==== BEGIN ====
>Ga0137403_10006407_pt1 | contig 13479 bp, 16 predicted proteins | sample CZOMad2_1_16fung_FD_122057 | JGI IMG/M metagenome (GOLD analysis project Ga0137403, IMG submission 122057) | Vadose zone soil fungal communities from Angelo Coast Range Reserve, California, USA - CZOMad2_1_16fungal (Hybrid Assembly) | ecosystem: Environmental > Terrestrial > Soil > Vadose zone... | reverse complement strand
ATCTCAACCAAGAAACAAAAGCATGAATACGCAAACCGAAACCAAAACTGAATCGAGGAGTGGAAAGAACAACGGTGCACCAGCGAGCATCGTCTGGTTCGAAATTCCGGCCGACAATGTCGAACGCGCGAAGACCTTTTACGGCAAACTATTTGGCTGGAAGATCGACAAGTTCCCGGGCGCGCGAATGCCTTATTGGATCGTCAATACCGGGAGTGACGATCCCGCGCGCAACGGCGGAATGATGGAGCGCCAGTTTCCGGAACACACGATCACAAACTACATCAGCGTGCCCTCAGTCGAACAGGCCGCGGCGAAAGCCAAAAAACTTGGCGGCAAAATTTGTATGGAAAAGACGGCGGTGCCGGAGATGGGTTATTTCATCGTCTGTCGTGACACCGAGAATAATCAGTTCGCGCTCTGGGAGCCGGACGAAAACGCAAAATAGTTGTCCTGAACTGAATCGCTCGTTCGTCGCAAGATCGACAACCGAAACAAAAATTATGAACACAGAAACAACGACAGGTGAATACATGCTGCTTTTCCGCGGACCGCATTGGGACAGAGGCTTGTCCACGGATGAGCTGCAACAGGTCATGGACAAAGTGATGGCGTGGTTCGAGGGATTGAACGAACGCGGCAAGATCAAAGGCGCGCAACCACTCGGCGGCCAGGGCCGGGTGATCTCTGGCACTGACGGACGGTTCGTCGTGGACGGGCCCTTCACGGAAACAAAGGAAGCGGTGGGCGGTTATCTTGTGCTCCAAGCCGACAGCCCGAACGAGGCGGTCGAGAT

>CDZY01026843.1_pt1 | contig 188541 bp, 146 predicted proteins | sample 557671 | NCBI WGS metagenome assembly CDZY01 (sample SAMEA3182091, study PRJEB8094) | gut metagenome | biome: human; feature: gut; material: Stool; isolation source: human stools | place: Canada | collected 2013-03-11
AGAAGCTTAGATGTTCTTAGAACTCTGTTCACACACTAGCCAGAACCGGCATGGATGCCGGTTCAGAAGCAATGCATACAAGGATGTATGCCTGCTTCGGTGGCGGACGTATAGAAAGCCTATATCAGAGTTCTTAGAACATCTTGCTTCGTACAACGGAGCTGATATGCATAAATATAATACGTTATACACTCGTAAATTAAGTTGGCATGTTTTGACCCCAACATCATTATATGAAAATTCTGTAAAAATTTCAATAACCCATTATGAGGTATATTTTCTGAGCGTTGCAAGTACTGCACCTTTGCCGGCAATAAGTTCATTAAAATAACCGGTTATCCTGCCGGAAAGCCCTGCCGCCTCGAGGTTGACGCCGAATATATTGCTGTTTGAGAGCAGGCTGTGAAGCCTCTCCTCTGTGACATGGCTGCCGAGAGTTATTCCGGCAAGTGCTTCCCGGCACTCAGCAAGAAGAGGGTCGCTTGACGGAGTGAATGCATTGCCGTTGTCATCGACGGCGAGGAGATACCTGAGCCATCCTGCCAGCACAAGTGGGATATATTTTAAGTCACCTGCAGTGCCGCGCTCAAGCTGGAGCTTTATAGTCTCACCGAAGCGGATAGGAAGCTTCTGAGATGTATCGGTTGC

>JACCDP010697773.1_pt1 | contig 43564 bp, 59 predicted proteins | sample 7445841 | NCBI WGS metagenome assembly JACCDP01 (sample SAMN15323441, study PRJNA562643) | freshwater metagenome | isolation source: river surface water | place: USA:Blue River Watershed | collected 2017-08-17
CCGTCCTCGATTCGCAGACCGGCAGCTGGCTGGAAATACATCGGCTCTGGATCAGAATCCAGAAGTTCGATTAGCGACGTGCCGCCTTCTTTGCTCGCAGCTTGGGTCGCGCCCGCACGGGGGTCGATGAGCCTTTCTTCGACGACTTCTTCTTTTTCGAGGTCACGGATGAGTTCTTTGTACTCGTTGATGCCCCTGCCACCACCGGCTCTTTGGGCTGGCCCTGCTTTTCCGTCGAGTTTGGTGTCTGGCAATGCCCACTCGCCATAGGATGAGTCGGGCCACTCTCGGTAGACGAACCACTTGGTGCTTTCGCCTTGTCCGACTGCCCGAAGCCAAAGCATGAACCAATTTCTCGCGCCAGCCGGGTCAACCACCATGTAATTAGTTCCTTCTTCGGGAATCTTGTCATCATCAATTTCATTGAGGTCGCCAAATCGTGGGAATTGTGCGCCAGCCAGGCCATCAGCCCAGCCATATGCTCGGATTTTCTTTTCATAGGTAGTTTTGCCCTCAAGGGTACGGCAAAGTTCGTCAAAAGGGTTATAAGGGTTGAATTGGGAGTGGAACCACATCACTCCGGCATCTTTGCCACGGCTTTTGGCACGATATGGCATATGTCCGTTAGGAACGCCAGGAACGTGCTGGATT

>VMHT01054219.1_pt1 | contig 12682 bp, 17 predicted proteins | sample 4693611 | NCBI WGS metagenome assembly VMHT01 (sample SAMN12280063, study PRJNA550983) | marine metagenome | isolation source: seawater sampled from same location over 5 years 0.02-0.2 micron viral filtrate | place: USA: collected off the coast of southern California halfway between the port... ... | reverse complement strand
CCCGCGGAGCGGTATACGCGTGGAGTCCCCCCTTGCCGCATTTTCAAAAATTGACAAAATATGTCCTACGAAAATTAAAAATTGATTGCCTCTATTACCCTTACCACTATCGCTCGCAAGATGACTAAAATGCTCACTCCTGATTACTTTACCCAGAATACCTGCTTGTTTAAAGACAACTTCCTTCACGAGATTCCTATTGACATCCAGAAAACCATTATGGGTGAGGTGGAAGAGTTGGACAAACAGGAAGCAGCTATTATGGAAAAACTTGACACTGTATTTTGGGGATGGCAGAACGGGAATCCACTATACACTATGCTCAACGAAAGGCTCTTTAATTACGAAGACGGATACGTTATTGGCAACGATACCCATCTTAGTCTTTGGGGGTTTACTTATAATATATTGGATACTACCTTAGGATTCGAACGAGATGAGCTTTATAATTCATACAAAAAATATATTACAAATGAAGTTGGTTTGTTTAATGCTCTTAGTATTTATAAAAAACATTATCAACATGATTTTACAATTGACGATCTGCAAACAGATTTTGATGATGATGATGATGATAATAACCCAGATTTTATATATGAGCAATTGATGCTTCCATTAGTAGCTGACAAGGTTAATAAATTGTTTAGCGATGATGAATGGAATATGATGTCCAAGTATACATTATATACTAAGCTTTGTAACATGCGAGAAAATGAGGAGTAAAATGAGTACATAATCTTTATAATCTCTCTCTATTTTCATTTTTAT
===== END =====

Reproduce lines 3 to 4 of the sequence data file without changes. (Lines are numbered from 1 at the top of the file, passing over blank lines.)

>CDZY01026843.1_pt1 | contig 188541 bp, 146 predicted proteins | sample 557671 | NCBI WGS metagenome assembly CDZY01 (sample SAMEA3182091, study PRJEB8094) | gut metagenome | biome: human; feature: gut; material: Stool; isolation source: human stools | place: Canada | collected 2013-03-11
AGAAGCTTAGATGTTCTTAGAACTCTGTTCACACACTAGCCAGAACCGGCATGGATGCCGGTTCAGAAGCAATGCATACAAGGATGTATGCCTGCTTCGGTGGCGGACGTATAGAAAGCCTATATCAGAGTTCTTAGAACATCTTGCTTCGTACAACGGAGCTGATATGCATAAATATAATACGTTATACACTCGTAAATTAAGTTGGCATGTTTTGACCCCAACATCATTATATGAAAATTCTGTAAAAATTTCAATAACCCATTATGAGGTATATTTTCTGAGCGTTGCAAGTACTGCACCTTTGCCGGCAATAAGTTCATTAAAATAACCGGTTATCCTGCCGGAAAGCCCTGCCGCCTCGAGGTTGACGCCGAATATATTGCTGTTTGAGAGCAGGCTGTGAAGCCTCTCCTCTGTGACATGGCTGCCGAGAGTTATTCCGGCAAGTGCTTCCCGGCACTCAGCAAGAAGAGGGTCGCTTGACGGAGTGAATGCATTGCCGTTGTCATCGACGGCGAGGAGATACCTGAGCCATCCTGCCAGCACAAGTGGGATATATTTTAAGTCACCTGCAGTGCCGCGCTCAAGCTGGAGCTTTATAGTCTCACCGAAGCGGATAGGAAGCTTCTGAGATGTATCGGTTGC